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Discussion Starter · #1 ·
I love ribs. Actually, if it comes off a pig, I'll probably eat it. But, I love ribs; baby back, St. Louis, doesn't matter.

I don't usually cook them because I can't always make a fire and take the time to babysit them. I prefer charcoal/wood to gas BBQing.

Anyway, I was shopping at the new Pats Marketplace in East Islip and they had some baby back ribs for $3.99 a pound, so I bought them.

I have been watching cooking shows for 40 years and I have seen some chefs tout roasting ribs in the oven and how good it could be. I was a skeptic. WAS.

I made my own rub. Rubbed them Tuesday night and let them marinate in the refrigerator overnight wrapped in plastic and aluminum. Cooked them up last night and let me tell you, I'll be having ribs all winter now! HAHA They came out juicy and tender with a nice "bite" to them meaning they weren't mushy falling off the bone, but were an easy bite to eat. WOW!

I have seen so many rubs. I just made up my own:

1/4 Cup - Light Brown Sugar

1 Tablespoon each:
Onion Powder
Garlic Powder​
Ground Ginger​
Dry Mustard​
White Pepper​
Lemon Pepper​
Mild Chili Powder​
Ground Cumin​

1 Teaspoon - Smoked Paprika (next time I'm pumping this to 1 Tablespoon)

2 Tablespoons - Kosher Salt

Next time I am adding Cayenne for heat.

I literally rubbed the rub into the meat, then put a layer of the rub over that before wrapping them up to marinate overnight.

I started them wrapped in aluminum only in a 350 oven for about 30-35 minutes.

I unwrapped them and lowered the oven to 325 and started applying Sweet Baby Ray's BBQ sauce every 15 minutes or so until the meat started to pull away from the bone.

Total cooking time was about 1 hour 15 minutes.

I usually serve food like this with mac and cheese and homemade cole slaw.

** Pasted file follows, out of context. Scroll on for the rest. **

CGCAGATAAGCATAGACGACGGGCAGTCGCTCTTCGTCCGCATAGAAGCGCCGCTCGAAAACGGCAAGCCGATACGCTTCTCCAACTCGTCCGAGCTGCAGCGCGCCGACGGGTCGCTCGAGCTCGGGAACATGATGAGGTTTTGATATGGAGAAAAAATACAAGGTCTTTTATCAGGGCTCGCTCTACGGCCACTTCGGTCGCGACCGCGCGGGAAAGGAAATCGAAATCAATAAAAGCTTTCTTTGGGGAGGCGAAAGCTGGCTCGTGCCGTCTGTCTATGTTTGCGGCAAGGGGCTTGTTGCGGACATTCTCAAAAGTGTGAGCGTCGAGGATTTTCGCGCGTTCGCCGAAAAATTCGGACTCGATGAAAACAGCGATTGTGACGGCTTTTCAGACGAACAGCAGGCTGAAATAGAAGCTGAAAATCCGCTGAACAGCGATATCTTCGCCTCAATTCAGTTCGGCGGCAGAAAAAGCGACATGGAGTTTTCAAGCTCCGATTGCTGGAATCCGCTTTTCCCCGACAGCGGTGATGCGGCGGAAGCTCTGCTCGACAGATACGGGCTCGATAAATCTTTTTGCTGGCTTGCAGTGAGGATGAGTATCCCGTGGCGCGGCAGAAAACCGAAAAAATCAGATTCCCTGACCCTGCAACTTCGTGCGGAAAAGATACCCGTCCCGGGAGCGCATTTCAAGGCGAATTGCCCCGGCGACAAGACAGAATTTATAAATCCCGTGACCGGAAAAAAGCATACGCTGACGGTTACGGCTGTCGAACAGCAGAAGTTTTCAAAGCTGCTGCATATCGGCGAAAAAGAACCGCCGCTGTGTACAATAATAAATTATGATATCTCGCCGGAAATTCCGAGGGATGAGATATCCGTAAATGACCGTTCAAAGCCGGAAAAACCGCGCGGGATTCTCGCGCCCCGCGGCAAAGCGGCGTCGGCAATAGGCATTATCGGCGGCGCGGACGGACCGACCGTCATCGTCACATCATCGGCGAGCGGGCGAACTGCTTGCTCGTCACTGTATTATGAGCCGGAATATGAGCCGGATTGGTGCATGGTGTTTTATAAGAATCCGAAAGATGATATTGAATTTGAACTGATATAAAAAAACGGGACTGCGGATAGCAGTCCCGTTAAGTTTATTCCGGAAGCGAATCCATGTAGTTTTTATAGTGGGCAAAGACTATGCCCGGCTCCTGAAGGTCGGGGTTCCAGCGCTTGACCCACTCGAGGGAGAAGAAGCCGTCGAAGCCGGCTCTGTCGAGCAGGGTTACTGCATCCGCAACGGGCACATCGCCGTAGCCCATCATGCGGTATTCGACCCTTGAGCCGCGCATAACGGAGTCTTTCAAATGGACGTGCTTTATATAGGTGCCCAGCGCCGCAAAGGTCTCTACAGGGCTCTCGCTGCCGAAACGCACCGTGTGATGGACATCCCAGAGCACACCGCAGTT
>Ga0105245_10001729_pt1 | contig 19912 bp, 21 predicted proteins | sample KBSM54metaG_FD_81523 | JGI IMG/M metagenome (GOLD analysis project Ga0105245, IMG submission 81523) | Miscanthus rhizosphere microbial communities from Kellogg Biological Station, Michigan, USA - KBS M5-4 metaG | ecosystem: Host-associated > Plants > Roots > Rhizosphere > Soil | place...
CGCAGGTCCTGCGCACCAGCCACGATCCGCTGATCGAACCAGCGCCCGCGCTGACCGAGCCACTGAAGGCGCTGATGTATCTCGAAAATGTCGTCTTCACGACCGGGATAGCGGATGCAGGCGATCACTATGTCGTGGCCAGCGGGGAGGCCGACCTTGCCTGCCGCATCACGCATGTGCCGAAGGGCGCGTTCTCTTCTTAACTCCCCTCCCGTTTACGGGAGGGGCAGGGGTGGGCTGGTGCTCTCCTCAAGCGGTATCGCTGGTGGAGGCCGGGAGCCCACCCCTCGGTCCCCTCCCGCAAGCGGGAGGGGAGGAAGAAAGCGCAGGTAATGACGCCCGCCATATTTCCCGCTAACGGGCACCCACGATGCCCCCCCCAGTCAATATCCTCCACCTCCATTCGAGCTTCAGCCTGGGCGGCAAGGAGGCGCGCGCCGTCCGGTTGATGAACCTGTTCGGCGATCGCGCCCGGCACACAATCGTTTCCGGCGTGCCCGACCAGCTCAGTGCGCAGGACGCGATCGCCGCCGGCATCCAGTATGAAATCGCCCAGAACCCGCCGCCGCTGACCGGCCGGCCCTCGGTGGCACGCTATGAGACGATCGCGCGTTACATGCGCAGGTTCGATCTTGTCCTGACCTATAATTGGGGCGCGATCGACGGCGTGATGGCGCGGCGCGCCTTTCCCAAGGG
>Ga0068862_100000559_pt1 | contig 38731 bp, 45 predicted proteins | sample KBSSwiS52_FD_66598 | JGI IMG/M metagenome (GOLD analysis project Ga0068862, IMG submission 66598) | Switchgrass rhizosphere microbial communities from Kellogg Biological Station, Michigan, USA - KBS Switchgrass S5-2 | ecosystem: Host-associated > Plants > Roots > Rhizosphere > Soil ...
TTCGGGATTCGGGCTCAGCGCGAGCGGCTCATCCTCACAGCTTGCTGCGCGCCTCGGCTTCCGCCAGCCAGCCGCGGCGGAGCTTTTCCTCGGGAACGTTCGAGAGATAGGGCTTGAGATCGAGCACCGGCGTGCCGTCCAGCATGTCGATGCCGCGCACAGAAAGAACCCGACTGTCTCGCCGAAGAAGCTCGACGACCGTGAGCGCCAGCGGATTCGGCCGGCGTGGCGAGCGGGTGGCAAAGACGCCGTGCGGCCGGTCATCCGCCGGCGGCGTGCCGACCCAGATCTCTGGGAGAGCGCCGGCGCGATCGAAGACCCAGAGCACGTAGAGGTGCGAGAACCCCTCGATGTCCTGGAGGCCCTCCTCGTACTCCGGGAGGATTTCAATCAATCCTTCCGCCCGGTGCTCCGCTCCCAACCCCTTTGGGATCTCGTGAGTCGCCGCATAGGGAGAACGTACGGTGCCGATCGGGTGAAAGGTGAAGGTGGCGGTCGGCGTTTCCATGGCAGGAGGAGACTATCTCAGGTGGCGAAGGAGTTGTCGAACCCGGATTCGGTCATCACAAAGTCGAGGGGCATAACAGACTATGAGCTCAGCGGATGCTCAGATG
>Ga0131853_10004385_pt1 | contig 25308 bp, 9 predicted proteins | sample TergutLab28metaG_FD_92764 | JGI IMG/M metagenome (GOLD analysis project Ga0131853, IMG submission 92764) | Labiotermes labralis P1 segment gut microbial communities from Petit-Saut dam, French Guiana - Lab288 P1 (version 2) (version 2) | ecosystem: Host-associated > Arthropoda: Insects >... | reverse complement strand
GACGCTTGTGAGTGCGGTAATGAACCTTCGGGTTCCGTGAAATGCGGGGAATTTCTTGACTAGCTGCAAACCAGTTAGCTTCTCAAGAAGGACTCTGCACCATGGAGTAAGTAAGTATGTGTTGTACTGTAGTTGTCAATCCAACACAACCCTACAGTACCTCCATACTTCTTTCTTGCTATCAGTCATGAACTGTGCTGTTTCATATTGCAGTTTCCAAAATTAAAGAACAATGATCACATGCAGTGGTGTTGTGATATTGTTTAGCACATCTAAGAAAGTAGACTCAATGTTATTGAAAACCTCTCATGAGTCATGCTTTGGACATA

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I use the oven a lot when I don't want to bother with maintaining a charcoal grill or wasting propane, but I usually go a little lower. Sear on the propane grill first @ 500, then wrapped and into the oven @ 275 for 2+ hours until they pull from the bone. If you don't want to use a rub, just pat them with salt & pepper before searing then try wrapping them with just a bit of hard apple cider too (not a lot, we're not poaching them) for some extra flavor. The last 30 minutes are unwrapped with sauce of your choice.
 
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Sometimes my wife will start them that way and I'll finish them off over briquettes,,,
 
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Perfect for Ramadan!
 

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Discussion Starter · #8 ·
I hope everyone remembers to peel the membrane off the back of the ribs before seasoning and cooking.
I was just looking at my post and was going to edit it to add that part, THANKS!

Yes, I took that membrane off the back. Hard to get started (I used the tip of a paring knife) and hold onto, but once you get it going, comes right off.
 
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I was just looking at my post and was going to edit it to add that part, THANKS!

Yes, I took that membrane off the back. Hard to get started (I used the tip of a paring knife) and hold onto, but once you get it going, comes right off.
I usually use a thin butter knife to get under the membrane. Once you have it up try to hold onto it with a paper towel for a better grip.
 

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Brine the ribs ( nor any pork for that matter) for a couple of hours and the meat will be tender and juicy, careful not to brine over night or the ribs will be salty
 
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I can never get the membrane off the spare ribs, even starting with a knife or something. It comes right off the baby backs though.
 
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Discussion Starter · #12 ·
Brine the ribs ( nor any pork for that matter) for a couple of hours and the meat will be tender and juicy, careful not to brine over night or the ribs will be salty
I love to brine my pork chops. Makes them so juicy. I use apple juice, salt and sugar.
 

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Cheap needle nose pliers and then a paper towel to get a good grip on the membrane.

Can't get over oven-cooked ribs concept any more since I've been smoking but in all honesty used to make them like that way back and good meat is good meat.

However, people forget that smoking isn't only about the flavor of the smoke but the prized smoke ring is evidence of a chemical process that breaks down the collagen and tenderizes the meat. That's why a lot of classic BBQ (smoking low and slow, not grilling or direct cooking) in history used cheap cuts of meat-- brisket, pork butt. It was a way to tenderize rough cuts for the poor people.
 
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